Isolating USB 2.0 and power for harsh environments

October 01, 2014 // By Chris Gobok, Linear Technology
Connect your desktop PC to industrial or medical equipment using a standard USB (Universal Serial Bus) cable and you may quickly learn an expensive lesson.

Your PC and the piece of machinery can easily be connected to different outlets at different ground potentials. So after connection, the USB cable can provide a lower impedance ground path between both devices, enabling everything along the USB power path to fry. Replace the PC with a device that depends on USB power, such as a portable scanner, and your dilemma might be that you are faced with a USB port that provides insufficient power. Perhaps more frustrating is when you know all of your devices are safely connected and powered properly, yet the electrically noisy environment makes communications go haywire.

The USB standard was developed in the mid-1990s and was never designed to operate in a noisy environment. It was meant to connect low power peripherals to PCs over short distances in a relatively quiet home or office environment. Fast forward to today, where it has grown wildly popular for characteristics such as its speed and ease of implementation, designers rely on USB to interface computers with a wide variety of custom peripherals, where it has become clear that isolation is required in certain applications, especially in the medical and industrial arenas. Isolated USB transceivers are available in the market, but these solutions exclude isolated power and passive devices, forcing larger, more complex designs. A more elegant solution is an isolated USB transceiver and power, which drastically simplifies any isolated USB 2.0 hub or peripheral design and prepares them for harsh environments.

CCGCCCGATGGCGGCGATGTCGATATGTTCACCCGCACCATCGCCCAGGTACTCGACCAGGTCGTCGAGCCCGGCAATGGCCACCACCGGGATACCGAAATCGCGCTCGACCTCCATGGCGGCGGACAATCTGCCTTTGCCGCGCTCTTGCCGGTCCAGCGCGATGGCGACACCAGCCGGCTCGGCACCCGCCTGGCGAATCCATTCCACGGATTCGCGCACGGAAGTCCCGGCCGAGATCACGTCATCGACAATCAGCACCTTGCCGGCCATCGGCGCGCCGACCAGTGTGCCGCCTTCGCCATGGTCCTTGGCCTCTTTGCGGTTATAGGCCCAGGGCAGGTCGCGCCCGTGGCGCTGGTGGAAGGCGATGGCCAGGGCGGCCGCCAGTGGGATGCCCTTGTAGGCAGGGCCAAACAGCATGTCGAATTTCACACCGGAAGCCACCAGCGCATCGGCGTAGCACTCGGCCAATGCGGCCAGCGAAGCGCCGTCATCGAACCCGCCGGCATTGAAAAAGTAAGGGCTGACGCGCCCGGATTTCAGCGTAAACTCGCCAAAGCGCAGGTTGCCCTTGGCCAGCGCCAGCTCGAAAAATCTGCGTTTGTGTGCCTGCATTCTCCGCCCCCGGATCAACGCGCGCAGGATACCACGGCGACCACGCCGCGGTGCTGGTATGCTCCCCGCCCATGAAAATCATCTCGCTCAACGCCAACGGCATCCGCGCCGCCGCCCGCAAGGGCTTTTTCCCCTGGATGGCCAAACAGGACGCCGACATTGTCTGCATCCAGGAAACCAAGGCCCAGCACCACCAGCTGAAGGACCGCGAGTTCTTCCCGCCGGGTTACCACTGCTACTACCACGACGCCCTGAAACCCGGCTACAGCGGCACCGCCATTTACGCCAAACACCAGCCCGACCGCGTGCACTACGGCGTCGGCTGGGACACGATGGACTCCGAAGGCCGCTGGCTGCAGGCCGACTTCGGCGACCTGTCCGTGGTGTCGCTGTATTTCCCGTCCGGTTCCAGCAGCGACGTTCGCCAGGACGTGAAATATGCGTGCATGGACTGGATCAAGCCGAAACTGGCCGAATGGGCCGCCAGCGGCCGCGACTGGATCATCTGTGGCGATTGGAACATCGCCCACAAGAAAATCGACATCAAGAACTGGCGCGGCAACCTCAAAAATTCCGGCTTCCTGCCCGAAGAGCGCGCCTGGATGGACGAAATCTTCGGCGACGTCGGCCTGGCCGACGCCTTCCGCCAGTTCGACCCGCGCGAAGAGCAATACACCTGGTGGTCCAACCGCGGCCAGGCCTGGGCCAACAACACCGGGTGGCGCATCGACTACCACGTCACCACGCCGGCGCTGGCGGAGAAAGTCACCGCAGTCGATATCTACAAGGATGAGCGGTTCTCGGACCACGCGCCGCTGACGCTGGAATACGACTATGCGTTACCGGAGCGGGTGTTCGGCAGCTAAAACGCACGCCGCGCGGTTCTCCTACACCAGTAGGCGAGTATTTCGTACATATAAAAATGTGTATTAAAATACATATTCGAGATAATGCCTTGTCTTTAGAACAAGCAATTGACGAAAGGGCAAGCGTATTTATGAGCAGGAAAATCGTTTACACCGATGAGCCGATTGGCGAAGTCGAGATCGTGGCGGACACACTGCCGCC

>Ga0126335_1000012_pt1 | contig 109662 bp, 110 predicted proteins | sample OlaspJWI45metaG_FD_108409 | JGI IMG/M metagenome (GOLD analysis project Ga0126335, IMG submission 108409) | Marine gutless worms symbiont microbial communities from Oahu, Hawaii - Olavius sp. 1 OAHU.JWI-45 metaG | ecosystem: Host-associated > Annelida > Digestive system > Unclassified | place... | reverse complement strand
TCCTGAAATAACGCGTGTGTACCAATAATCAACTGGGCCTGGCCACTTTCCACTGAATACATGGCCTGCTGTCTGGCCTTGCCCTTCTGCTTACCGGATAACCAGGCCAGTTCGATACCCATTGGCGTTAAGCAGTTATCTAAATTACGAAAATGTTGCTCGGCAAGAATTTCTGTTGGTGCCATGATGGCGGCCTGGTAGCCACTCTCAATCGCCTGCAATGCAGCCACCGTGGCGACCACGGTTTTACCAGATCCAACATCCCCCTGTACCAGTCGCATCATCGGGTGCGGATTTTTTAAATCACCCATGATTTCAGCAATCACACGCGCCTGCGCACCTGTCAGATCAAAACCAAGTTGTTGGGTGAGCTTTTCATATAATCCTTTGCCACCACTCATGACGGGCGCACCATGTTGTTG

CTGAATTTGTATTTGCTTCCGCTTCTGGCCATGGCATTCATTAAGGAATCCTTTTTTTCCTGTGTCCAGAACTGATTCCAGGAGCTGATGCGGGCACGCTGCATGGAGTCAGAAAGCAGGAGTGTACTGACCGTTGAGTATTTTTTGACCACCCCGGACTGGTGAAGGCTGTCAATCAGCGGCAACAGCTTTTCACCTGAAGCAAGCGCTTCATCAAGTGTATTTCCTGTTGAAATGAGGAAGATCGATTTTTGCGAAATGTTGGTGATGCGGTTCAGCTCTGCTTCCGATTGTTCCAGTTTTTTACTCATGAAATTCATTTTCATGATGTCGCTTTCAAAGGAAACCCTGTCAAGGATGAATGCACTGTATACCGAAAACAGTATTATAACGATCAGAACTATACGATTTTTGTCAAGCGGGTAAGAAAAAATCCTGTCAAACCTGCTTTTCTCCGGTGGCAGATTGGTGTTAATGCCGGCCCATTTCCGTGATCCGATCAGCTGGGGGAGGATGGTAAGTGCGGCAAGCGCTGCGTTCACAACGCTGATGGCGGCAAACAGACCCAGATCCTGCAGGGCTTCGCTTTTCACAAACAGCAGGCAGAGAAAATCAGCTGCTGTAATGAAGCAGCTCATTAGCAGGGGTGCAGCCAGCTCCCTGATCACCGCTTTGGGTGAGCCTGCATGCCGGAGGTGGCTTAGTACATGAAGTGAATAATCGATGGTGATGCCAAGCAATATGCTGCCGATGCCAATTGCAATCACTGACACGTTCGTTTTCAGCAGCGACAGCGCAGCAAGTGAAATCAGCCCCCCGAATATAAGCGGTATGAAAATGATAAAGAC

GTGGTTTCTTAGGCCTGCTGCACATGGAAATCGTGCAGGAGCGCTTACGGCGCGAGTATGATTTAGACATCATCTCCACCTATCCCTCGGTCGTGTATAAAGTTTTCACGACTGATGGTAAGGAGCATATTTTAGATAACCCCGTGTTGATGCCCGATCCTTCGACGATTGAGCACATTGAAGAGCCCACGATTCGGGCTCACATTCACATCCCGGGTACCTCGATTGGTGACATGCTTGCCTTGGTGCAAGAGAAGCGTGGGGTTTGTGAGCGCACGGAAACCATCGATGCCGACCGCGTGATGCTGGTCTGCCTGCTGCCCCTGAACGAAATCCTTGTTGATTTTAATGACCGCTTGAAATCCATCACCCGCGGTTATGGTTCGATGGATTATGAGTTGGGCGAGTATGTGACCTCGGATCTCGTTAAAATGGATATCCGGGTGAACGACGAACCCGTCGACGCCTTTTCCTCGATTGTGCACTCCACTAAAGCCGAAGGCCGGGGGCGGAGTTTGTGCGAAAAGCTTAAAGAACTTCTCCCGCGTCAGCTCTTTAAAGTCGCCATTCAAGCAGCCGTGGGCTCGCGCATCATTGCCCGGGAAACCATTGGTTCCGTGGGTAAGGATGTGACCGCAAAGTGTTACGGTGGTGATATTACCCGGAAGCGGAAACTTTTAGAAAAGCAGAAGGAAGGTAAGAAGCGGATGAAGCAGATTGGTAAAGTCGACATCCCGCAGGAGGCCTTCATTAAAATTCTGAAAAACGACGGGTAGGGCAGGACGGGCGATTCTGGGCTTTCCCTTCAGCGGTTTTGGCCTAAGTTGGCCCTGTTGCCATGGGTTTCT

Chipscale isolation and power

Galvanic isolation is used in a variety of industries, most commonly to provide safety against potentially lethal voltages. Isolation is also used to eliminate the effects of noise and common-mode voltage differences created by ground loops, or as a level shifter between dissimilar operating voltages. Typically, building an isolated system requires a number of passive and active components on either side of the isolation barrier in addition to the barrier components themselves. Barrier components are notoriously difficult to use, adding significant design time and cost to isolated systems. With this in mind, Linear Technology developed a line of μModule isolators that reduce the design of isolated systems to simply plugging in a module, with no complex barrier components required; these isolators require no external components at all. The LTM2884 USB μModule isolator, shown in Figure 1, provides 2500 VRMS of galvanic isolation and integrates a USB 2.0 transceiver, a no-opto flyback converter, ultra-low quiescent current LDOs and all required passives in a 15 x 15 x 5 mm surface mount BGA package.